Free cooking. No moving parts. No fossil fuel. No utility bill. Built with recycled parts.
I've spent the past few days turning a bunch of recycled odds-and-ends into a solar oven. The summer heat has made cooking inside uncomfortable and expensive. We heat up the house with the oven or stove (which uses electricity) then We have to turn down the thermostat to cool the house (using more electricity).
Sol Invictus A.k.a Sunny Boy
The oven was designed around, and built from, things I had laying around. The full out-of-pocket cost was about $40. This was mostly for a piece of tempered glass and some hardware.
Ready for the first test run. The reflector is temporary and will be replaced by 4 reflectors covered in chrome sign grade vinyl. The door is an old picture frame holding a sheet of 1/4" tempered glass.
The oven is a metal box inside an insulated outer box made from a half sheet of plywood that was left over from another project.
This old heavy metal parts bin is just the right size for the oven. It also has a nice rim to hold a gasket. It's heavy gauge steel and should store the heat well.
I cut the triangular shapes out, bent the lip back against the box and welded a filler piece in to make it rectangular.
I made a plywood box 2" larger than the metal box all around.
This old broiler pan will become "The Levelator"
Sliced and diced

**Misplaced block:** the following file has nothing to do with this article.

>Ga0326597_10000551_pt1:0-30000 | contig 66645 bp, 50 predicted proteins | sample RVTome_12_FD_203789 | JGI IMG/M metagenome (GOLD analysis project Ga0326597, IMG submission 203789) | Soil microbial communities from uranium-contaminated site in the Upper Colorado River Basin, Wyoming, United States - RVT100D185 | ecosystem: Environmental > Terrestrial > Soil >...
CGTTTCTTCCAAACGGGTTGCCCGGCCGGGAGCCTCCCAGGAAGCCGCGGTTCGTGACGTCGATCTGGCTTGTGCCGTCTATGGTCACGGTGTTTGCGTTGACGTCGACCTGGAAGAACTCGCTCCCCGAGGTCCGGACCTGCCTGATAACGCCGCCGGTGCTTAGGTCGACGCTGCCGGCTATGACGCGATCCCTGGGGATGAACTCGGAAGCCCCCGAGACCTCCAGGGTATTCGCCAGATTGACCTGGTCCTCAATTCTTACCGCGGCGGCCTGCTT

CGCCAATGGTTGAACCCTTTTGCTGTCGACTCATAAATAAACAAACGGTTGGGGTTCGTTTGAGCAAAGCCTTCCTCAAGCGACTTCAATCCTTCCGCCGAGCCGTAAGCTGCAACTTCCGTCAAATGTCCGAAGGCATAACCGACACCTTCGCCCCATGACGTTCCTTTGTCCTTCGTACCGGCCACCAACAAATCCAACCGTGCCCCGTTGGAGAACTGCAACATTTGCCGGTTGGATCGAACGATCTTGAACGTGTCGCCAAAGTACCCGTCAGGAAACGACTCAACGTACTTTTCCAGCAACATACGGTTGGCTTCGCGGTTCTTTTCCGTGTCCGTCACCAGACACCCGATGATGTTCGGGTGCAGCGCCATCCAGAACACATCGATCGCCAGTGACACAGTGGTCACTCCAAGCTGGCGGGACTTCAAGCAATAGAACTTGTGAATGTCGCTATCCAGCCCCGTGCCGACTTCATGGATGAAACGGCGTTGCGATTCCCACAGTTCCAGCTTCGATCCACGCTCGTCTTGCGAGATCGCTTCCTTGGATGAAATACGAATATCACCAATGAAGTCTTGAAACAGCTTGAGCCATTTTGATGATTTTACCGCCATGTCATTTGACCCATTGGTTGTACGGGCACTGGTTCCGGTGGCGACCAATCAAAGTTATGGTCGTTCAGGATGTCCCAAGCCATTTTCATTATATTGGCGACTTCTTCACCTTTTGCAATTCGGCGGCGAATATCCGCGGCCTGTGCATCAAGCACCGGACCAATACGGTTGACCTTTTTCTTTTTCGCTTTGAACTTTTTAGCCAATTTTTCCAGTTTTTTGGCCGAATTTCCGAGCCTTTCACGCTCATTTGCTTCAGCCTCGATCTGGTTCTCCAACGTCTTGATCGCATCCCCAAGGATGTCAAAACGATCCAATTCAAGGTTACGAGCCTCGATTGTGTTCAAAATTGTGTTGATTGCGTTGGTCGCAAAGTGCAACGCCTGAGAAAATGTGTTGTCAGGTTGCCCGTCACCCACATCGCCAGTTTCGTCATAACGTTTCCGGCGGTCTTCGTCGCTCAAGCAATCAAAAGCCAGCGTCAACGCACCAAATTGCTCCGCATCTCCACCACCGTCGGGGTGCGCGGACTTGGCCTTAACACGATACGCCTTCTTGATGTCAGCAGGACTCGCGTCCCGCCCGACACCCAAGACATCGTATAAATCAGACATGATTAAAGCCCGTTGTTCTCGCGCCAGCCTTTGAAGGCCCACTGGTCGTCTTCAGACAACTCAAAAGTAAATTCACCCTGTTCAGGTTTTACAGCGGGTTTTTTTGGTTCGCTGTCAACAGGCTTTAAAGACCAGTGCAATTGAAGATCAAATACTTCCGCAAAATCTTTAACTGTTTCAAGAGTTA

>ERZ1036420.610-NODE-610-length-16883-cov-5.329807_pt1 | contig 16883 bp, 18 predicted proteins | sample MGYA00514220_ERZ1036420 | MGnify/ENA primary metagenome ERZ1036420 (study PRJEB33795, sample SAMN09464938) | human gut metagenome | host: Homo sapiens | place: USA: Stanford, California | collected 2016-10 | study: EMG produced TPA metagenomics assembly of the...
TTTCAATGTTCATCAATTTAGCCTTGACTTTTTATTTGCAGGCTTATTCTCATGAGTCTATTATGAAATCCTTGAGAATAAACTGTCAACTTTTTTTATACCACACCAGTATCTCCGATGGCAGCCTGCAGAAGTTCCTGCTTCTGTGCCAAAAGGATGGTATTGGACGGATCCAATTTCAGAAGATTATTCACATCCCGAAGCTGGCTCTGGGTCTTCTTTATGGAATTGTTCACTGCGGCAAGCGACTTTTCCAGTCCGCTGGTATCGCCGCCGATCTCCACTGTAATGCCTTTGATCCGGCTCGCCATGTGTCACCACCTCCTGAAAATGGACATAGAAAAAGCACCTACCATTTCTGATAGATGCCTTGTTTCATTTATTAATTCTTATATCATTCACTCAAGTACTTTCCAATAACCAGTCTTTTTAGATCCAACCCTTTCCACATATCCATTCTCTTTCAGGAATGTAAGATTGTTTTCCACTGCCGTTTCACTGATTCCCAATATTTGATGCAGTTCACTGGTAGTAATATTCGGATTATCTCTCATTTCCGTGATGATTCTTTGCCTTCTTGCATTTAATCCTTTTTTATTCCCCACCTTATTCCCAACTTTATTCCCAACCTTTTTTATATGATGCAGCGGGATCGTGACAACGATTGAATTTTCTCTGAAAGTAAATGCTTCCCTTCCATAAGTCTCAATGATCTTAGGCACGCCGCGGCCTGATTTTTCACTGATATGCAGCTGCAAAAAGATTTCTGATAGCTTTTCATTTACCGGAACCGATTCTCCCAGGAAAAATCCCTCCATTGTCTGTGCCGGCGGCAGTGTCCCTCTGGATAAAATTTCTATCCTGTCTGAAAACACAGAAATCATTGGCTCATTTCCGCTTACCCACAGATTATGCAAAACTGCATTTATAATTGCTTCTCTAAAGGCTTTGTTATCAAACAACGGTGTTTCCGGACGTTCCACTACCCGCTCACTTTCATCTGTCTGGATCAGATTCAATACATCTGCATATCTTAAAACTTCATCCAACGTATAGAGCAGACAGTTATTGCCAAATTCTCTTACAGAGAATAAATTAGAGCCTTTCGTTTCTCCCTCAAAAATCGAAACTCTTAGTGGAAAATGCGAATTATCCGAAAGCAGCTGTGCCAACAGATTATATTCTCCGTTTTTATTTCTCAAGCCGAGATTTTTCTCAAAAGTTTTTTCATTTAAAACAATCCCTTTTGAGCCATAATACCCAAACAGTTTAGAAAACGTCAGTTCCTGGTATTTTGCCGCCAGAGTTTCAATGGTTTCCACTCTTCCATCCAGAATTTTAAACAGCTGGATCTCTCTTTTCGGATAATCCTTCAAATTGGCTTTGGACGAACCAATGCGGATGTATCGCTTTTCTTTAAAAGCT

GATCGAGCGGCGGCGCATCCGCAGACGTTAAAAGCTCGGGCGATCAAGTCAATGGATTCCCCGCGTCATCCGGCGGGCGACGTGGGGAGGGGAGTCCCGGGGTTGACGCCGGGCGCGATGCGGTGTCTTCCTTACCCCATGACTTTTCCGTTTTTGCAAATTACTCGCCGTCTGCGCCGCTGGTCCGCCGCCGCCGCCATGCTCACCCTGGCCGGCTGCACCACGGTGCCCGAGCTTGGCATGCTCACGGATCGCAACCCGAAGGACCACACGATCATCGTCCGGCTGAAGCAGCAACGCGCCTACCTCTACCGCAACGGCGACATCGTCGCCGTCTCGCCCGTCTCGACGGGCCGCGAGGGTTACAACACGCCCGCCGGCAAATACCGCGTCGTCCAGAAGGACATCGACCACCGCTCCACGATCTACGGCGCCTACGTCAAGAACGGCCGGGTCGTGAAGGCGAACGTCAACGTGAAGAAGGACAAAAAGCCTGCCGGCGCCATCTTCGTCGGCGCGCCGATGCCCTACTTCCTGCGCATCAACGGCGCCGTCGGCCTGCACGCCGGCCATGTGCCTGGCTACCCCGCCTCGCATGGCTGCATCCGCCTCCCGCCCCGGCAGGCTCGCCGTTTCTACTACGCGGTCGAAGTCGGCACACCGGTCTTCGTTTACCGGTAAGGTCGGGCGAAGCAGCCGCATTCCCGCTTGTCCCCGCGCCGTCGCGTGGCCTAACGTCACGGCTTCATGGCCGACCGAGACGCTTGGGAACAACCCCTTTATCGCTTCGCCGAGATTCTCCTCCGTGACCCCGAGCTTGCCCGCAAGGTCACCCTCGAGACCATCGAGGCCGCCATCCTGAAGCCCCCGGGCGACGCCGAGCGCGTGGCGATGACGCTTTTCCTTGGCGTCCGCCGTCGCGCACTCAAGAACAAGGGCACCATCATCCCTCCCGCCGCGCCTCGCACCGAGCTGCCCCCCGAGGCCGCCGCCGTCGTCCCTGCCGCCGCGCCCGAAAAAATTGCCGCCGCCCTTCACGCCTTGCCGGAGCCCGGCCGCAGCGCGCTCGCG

"The Levelator" keeps the cooking surface level as the oven is angled into the sun and raised or lowered.
Painted with high-temp black to convert the sunlight to heat.
The space between the inner and outer box is stuffed with recycled fiber insulation from insulated candy shipping boxes. The metal box was wrapped with foil prior to insulating. This will reflect some heat back into the cooking chamber.
An old picture frame holds the tempered glass and allows you to see a "Picture" of your lunch.
The reflector is temporary. It will have 4 reflectors set at a 60degree angle to the box. They will funnel more sunlight into the oven.
First test today was a great success despite a hazy, partly cloudy day, and having just one reflector.
I pointed it at the sun at 10:00am and it reached 325f .within an hour. Clouds drifting in front of the sun and a light intermittent shower did little to cool it off. It ran between 275f. and 325f. until a sudden thunderstorm drove us into the garage about 4:30pm. Two hours later it was still showing 170f. in the garage. I expect the heavy gauge metal helped keep the temp pretty constant all day.
TIME TO COOK SOMETHING